Legislature(2021 - 2022)DAVIS 106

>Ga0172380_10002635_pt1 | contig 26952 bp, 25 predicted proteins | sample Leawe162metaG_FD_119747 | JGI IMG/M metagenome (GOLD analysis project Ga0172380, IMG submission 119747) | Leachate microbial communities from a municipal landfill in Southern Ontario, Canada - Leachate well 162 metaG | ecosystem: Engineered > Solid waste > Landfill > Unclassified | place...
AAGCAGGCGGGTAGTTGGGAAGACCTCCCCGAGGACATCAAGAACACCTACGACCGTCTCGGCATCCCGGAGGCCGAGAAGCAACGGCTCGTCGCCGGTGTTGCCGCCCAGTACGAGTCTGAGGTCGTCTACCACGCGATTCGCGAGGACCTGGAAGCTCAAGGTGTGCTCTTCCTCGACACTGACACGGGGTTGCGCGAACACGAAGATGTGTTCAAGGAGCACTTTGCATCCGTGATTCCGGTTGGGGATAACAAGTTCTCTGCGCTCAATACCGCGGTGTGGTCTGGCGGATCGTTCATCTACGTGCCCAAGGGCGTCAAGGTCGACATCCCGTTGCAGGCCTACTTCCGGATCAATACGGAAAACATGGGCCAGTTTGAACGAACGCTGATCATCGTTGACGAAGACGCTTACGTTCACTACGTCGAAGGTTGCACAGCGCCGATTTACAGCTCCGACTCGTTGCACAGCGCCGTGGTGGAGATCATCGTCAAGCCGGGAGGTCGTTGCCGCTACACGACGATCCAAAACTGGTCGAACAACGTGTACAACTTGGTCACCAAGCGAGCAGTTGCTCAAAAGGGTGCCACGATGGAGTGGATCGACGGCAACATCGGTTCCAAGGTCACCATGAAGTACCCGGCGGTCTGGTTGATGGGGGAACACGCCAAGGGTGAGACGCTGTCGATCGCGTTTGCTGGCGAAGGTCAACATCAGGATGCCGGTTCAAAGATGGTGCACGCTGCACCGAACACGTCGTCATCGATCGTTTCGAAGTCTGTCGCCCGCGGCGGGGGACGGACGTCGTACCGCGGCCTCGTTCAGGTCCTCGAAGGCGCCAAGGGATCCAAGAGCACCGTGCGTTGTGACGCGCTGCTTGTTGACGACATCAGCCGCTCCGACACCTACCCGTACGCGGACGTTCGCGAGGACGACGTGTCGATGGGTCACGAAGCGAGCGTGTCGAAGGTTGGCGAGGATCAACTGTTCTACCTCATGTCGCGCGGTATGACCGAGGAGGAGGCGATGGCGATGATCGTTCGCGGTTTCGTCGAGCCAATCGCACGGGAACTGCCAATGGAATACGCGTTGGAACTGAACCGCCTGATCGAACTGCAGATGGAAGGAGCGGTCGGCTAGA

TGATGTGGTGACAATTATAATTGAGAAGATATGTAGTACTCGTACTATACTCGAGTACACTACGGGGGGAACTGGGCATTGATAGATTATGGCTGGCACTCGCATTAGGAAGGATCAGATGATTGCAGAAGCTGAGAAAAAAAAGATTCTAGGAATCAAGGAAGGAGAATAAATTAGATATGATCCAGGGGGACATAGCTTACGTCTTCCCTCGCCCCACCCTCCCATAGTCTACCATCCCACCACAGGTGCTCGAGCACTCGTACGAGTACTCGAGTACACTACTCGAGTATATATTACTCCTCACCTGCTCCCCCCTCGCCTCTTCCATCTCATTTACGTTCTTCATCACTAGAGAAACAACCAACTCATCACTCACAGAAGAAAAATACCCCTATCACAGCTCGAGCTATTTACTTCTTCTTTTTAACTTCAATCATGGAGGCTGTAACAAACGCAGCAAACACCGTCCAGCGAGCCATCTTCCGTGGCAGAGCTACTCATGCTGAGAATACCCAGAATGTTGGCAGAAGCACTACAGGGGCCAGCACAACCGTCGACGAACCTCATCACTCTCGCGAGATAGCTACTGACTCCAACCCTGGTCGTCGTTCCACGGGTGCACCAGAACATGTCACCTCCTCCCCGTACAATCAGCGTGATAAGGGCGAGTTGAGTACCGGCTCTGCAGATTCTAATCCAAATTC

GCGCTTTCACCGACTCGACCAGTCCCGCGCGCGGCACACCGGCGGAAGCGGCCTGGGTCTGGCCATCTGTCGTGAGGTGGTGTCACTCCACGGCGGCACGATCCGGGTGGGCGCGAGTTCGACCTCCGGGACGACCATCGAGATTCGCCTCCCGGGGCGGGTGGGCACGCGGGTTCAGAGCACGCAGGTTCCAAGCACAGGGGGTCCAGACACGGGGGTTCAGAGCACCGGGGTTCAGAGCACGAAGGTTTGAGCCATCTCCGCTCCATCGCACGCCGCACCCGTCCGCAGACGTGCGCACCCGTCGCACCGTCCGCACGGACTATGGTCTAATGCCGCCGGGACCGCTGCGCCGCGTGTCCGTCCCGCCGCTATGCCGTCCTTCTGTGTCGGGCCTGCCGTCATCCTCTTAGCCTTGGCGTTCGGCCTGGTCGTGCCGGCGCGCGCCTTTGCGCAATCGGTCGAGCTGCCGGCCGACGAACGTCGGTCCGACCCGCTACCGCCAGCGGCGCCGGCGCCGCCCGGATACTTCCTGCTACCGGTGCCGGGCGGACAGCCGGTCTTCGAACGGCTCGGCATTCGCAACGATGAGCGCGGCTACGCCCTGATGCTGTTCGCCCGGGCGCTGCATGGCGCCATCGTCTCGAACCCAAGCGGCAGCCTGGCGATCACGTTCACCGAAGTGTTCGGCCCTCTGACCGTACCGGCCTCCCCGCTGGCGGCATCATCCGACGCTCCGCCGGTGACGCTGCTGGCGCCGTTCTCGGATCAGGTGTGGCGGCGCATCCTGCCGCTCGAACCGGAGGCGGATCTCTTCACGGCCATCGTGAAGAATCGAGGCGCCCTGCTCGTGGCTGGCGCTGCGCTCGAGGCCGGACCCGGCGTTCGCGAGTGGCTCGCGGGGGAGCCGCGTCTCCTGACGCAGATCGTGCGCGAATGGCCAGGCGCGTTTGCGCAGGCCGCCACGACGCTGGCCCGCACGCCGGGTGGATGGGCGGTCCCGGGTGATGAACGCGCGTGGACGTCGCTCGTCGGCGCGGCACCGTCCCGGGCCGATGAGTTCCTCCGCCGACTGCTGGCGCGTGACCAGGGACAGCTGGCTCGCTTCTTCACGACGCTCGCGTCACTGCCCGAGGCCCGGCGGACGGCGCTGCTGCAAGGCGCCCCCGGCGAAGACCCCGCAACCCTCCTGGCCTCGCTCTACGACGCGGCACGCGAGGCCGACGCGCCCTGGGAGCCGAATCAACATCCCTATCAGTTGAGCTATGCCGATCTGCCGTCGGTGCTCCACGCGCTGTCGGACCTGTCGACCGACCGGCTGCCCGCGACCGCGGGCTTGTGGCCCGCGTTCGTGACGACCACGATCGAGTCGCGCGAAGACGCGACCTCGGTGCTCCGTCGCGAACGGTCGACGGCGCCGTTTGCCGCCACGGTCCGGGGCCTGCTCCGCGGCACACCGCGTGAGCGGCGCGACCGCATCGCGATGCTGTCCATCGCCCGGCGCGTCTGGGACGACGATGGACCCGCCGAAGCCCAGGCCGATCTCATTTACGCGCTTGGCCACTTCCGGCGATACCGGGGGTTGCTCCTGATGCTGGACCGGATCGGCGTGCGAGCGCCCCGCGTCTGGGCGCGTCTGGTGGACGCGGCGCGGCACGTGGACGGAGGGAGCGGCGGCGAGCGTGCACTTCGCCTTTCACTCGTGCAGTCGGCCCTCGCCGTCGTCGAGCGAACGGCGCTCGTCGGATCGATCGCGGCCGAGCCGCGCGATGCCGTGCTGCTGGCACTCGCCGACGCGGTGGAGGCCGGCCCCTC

08/23/2021 11:00 AM House WAYS & MEANS